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Chinese telecom giant extends its global footprint to Canada

Shoppers file along Beijing’s Wangfujing St. in this file photo. China Unicom announced Tuesday that it has opened an office in Toronto.


One of China's largest telecom companies is setting up shop in Canada to capitalize on the flourishing trade relationship between the two countries.

China Unicom announced Tuesday that it has opened an office in Toronto as it embarks on the latest leg of its North American expansion. The Beijing-based company, which operates a global network that covers more than 240 countries, said Canada is a key growth market along with the United States and the Asia-Pacific region.

The company, which booked annual revenues of $33-billion (U.S.) last year, said its goal is to function as a communications "gateway" to Asia. It will provide network backbone support to help Canadian telcos connect to China, while also providing telecom services to Canadian companies expanding to China and to Chinese businesses establishing operations in Canada. Those enterprise clients include financial institutions, executives said.

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"Our sole mission and unwavering force of our Toronto operations will be to support the global network infrastructure requirements of our Canadian clients," said Yitao Wu, president of China Unicom (Americas) Operations Ltd., during a ribbon-cutting ceremony at a Toronto hotel.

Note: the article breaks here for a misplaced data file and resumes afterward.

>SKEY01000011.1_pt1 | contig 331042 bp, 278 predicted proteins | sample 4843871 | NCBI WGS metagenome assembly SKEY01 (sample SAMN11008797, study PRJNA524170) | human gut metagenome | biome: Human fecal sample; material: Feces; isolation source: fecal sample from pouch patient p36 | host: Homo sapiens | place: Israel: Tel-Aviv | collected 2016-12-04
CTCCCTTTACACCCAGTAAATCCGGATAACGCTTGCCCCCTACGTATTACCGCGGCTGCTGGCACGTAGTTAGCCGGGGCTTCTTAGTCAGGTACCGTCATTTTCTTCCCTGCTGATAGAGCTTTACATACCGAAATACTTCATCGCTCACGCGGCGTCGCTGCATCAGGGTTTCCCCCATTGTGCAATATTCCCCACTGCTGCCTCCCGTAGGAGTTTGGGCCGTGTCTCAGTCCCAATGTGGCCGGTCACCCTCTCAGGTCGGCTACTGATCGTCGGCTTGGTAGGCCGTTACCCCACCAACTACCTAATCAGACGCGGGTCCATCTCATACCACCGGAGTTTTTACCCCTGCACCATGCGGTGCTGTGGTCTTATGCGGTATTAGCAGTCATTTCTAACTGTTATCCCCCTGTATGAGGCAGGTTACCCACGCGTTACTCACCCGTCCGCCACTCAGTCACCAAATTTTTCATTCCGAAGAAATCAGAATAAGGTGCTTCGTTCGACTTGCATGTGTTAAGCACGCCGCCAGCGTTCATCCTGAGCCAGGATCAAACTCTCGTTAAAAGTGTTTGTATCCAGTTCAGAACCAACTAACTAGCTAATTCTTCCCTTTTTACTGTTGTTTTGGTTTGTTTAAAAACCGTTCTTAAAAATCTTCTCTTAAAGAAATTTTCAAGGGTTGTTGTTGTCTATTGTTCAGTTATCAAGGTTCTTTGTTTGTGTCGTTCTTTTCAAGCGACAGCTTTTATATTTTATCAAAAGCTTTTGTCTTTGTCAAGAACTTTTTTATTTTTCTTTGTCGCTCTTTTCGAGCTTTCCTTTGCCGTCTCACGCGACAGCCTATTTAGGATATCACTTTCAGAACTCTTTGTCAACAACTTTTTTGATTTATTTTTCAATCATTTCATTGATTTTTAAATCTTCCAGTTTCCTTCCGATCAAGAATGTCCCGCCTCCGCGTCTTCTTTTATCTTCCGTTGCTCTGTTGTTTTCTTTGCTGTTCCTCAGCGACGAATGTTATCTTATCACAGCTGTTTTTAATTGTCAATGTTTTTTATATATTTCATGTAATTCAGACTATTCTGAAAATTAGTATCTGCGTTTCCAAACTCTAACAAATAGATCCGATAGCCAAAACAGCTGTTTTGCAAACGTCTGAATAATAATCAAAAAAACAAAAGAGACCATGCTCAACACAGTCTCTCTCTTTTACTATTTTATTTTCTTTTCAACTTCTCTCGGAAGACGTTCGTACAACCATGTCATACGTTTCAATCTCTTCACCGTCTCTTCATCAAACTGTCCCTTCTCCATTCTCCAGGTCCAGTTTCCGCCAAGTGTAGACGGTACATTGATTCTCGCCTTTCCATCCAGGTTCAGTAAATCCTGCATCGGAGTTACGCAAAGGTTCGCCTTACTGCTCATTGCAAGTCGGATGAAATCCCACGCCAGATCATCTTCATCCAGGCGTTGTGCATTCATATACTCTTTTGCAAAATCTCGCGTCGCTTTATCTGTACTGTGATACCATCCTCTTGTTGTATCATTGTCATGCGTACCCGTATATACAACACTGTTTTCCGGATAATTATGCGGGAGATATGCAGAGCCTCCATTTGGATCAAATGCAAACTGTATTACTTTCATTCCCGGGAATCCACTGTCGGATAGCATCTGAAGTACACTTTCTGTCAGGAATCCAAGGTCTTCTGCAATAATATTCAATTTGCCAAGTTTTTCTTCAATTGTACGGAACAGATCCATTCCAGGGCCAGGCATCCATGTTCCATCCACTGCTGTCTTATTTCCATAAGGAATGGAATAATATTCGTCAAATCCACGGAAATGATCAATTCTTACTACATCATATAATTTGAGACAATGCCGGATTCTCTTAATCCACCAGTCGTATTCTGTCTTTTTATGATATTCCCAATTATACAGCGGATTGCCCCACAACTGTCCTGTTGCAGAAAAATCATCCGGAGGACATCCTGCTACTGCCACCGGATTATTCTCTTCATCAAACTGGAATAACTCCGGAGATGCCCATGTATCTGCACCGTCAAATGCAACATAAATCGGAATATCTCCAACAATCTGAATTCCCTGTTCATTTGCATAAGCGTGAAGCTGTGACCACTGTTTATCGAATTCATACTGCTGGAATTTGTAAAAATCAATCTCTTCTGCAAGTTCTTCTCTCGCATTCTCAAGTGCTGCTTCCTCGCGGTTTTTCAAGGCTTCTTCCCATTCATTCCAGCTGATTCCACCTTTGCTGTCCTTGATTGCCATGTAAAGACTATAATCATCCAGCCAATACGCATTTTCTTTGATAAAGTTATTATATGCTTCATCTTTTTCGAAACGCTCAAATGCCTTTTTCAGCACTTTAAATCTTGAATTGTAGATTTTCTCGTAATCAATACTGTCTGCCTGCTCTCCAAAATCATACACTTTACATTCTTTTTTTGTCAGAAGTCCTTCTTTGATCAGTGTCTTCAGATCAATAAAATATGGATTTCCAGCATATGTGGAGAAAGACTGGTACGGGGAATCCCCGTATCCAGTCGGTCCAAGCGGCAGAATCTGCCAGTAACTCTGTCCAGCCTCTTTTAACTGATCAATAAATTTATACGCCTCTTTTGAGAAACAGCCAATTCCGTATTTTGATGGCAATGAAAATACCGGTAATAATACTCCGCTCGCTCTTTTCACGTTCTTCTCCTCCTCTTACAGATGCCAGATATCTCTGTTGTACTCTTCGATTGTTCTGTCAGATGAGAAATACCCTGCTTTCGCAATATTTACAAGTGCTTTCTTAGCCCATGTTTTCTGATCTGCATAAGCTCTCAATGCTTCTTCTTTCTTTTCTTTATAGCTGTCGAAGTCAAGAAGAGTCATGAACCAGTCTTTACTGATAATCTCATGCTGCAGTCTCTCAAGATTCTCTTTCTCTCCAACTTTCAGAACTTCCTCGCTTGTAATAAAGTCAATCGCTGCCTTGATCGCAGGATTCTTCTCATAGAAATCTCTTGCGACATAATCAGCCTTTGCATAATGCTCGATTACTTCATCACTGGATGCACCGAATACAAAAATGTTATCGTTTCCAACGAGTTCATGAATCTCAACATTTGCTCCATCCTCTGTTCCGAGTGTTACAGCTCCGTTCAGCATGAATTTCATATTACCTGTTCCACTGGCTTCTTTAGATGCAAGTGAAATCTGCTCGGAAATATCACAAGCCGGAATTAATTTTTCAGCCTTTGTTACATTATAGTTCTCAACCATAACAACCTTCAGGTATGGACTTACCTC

China Unicom is pursuing its Canadian expansion at a time of thriving Sino-Canadian relations. China is already Canada's second-largest merchandise trading partner. In 2011, Canadian exports to China totalled nearly $17-billion, while imports from China totalled $48.1-billion. Prime Minister Stephen Harper led a trade mission to China this year to forge even deeper economic ties.

That budding bilateral relationship, plus Canada's relatively resilient economy, provided strong incentives for China Unicom to add Toronto to its global footprint, said Mr. Wu. "There are many, many Chinese companies that are coming here, so they need telecom services because they want to expand their business," he said in an interview.

The company's Canadian telecom partners include BCE Inc., Telus Corp., Rogers Communications Inc. and Manitoba Telecom Services Inc., added Mr. Wu. Internationally, China Unicom has partnership agreements with over 100 carriers.

In addition to vast global submarine cable systems, China Unicom also operates a terrestrial network that connects Europe to Asia. Within China, the company's network covers more than 600 cities and includes 320 million subscribers for its wireline and mobile services.

Nonetheless, its North American ambitions are limited to providing wireline services. Although Mr. Wu made it a point to boast that China Unicom has the largest iPhone user base outside the United States, he said the company has no plans to enter the wireless market in either the U.S. or Canada.

"The market is too competitive," he said, noting that wireless incumbents already have a lock on the mobile market in both countries. Building a new wireless network in Canada would require "a lot of investment," he added.

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